Hospitals use a wide array of alarm systems to help alert healthcare workers to potential problems with patients. These can include heart rate monitors, ventilators, and blood oxygen monitors. Unfortunately, these systems come with an exaggerated sensitivity, and often activate when patients are not in distress. This has created a disturbing trend in hospital care that experts in the industry call alarm fatigue.
According to the American Association of Critical-Care Nurses, a single hospital can regularly expect to hear more than 350 alarms sound for each patient they attend each day. In at least 85 percent of these situations, the alarms are due to non-emergent situations, and nurses have been affected by this fact. Nurses and other hospital staff may begin to tune out or ignore these alarms after they become desensitized to their constant exposure. In some cases, nurses have even been known to turn the volume of these alarms down, adjust the machines’ settings so they are no longer within proper safety limits, or turn them off completely.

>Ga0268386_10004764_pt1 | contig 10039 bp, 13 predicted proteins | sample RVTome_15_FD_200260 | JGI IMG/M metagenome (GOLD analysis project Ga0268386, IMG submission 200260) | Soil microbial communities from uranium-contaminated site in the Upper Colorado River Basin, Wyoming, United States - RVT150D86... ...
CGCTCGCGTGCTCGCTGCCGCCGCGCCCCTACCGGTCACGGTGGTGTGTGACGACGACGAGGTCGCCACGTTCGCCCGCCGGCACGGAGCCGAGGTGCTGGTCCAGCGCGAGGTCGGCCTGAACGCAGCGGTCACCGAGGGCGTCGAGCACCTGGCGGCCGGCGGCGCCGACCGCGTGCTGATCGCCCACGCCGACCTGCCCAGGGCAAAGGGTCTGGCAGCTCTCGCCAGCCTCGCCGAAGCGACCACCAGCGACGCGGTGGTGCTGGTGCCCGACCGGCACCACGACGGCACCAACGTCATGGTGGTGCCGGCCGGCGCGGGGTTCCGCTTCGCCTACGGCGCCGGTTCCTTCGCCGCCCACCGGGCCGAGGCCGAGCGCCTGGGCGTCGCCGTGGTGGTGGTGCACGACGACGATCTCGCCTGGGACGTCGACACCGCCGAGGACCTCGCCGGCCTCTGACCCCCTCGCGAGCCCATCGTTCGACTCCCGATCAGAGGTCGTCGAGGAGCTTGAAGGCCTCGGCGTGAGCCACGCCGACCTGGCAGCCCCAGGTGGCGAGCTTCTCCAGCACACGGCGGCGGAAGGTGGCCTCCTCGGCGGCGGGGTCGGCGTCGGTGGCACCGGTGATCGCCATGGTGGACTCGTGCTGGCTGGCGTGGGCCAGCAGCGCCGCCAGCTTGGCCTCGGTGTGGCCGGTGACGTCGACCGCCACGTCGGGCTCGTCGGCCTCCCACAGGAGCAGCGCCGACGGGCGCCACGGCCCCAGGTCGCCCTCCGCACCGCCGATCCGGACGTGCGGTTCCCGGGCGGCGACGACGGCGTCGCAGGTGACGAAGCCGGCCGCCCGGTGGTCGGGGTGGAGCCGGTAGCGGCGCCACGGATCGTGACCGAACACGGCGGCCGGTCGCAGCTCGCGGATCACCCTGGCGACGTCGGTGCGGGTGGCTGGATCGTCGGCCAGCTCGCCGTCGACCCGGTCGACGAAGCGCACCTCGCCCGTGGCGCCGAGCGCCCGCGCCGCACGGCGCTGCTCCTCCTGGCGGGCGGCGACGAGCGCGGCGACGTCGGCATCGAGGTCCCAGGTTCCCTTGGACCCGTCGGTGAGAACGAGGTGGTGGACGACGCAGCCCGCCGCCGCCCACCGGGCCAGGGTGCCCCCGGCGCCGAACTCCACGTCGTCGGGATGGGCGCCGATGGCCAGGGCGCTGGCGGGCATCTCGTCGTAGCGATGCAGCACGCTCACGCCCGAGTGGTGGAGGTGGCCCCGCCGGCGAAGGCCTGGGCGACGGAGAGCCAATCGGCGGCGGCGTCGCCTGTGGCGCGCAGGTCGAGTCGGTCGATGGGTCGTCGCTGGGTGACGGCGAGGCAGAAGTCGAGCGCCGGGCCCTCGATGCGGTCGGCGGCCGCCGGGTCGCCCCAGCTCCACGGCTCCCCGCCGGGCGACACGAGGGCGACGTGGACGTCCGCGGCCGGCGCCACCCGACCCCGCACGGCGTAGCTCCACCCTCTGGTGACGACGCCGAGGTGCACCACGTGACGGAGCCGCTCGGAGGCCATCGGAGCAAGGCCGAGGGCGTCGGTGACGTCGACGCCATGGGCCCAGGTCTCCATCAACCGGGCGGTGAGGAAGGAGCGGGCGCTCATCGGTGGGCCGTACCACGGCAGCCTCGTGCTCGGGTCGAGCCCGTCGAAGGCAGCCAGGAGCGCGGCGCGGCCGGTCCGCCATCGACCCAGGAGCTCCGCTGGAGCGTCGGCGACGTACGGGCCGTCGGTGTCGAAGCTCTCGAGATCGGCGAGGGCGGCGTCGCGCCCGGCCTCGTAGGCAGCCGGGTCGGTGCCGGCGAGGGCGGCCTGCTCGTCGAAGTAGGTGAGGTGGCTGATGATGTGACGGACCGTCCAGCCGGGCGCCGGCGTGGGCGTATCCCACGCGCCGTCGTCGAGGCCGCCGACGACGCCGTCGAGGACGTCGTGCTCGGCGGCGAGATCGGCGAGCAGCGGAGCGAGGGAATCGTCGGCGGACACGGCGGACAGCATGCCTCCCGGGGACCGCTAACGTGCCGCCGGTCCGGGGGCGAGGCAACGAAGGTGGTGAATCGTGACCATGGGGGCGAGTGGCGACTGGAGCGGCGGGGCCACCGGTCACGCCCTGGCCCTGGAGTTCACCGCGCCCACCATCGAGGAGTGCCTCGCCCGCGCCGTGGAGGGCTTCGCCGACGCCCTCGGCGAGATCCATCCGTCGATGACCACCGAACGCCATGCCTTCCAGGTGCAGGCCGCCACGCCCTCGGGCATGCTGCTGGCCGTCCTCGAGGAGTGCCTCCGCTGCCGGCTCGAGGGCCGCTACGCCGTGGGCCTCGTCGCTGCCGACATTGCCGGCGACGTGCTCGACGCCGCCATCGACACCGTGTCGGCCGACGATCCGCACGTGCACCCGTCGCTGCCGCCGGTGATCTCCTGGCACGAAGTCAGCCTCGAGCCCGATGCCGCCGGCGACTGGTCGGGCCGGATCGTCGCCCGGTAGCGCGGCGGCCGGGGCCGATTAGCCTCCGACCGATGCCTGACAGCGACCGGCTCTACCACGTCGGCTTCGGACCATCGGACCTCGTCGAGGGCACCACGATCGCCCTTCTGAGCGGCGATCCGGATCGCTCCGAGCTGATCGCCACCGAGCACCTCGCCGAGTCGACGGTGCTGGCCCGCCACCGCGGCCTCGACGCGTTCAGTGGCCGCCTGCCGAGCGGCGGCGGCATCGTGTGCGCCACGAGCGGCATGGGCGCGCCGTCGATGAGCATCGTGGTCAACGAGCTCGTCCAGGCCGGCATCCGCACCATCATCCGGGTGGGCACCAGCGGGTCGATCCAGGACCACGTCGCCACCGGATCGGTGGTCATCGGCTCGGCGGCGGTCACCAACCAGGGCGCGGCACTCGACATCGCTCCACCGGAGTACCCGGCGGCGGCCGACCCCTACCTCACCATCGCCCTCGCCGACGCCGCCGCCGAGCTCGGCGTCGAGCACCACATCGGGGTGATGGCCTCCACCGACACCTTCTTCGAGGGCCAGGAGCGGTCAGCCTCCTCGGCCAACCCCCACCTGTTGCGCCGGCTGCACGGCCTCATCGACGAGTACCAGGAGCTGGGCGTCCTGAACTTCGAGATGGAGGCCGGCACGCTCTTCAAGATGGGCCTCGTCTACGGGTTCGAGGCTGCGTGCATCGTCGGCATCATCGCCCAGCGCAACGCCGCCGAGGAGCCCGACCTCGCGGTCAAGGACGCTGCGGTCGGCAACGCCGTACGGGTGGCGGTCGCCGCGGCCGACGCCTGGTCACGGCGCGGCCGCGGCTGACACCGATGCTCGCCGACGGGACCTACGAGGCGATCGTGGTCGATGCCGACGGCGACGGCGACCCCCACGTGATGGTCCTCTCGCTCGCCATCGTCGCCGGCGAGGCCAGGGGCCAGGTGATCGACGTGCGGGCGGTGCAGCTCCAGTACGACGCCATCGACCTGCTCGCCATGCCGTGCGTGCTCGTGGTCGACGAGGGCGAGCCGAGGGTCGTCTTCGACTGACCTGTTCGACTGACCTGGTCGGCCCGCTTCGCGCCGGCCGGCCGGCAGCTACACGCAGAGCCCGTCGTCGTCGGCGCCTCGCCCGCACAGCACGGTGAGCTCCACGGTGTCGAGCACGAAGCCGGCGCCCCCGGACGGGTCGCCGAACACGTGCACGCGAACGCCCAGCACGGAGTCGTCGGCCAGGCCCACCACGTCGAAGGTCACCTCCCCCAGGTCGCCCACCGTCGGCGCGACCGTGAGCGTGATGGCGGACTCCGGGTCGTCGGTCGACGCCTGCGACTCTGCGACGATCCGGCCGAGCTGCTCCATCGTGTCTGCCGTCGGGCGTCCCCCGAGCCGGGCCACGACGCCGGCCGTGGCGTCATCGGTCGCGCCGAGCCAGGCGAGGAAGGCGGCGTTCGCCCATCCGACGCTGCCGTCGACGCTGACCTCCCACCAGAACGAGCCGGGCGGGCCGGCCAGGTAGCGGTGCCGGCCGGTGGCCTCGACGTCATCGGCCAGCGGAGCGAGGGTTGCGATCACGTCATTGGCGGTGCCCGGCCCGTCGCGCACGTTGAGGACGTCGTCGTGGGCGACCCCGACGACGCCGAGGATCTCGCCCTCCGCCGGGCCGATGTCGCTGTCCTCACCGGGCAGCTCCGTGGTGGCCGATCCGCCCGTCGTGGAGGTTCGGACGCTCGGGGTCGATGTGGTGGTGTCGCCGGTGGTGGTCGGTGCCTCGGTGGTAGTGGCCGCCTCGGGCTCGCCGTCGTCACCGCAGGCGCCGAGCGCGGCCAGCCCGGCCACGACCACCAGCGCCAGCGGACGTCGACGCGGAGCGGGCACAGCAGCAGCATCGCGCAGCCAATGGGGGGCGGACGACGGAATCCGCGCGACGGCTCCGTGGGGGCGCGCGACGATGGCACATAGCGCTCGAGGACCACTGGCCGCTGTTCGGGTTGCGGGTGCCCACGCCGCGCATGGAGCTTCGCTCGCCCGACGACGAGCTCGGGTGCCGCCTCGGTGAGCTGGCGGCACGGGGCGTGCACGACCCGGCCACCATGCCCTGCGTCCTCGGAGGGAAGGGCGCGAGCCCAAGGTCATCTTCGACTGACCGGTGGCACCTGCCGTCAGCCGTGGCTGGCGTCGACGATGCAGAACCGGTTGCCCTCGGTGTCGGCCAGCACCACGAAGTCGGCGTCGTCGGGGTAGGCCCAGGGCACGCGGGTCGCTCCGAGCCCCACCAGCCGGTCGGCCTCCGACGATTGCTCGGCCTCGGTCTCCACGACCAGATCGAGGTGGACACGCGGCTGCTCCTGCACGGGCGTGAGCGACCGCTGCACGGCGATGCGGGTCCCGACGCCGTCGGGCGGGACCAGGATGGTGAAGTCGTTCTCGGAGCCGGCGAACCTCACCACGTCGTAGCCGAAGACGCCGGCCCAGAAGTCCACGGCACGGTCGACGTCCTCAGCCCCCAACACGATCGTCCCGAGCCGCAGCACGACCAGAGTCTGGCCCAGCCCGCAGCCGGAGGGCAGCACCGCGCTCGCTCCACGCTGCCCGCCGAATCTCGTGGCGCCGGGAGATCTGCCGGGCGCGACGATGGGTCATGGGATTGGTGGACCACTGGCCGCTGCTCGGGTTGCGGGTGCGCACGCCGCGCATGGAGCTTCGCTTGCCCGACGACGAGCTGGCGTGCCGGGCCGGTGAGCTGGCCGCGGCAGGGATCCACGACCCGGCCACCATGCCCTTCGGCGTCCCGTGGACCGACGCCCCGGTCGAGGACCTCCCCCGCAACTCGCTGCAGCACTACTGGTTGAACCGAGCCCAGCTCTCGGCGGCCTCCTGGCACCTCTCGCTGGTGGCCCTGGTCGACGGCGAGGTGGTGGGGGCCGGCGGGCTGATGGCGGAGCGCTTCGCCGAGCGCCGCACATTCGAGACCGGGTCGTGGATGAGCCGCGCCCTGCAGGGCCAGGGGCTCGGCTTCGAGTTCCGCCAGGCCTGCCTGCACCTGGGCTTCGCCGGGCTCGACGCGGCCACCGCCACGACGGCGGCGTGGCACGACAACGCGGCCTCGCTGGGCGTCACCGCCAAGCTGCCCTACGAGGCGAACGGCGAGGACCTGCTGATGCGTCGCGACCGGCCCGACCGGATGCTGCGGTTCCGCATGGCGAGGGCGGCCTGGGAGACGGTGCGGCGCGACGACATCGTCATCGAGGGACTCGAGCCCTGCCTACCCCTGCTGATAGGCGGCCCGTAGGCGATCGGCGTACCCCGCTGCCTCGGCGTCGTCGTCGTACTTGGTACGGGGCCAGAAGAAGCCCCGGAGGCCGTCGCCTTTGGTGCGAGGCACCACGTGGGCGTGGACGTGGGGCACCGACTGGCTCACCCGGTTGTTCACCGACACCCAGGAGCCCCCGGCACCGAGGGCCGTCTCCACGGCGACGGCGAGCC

This has contributed to fatal and near-fatal incidents, including at least 23 events involving improperly set or ignored alarms, according to the Joint Commission. In response, the JC, which is responsible for hospital accreditation and certification in the U.S., has made it a National Patient Safety Goal to decrease alarm fatigue and improve response systems at hospitals around the nation. The program has been in place since January 2014, and dictates that hospitals must meet certain goals in order to maintain their accreditation.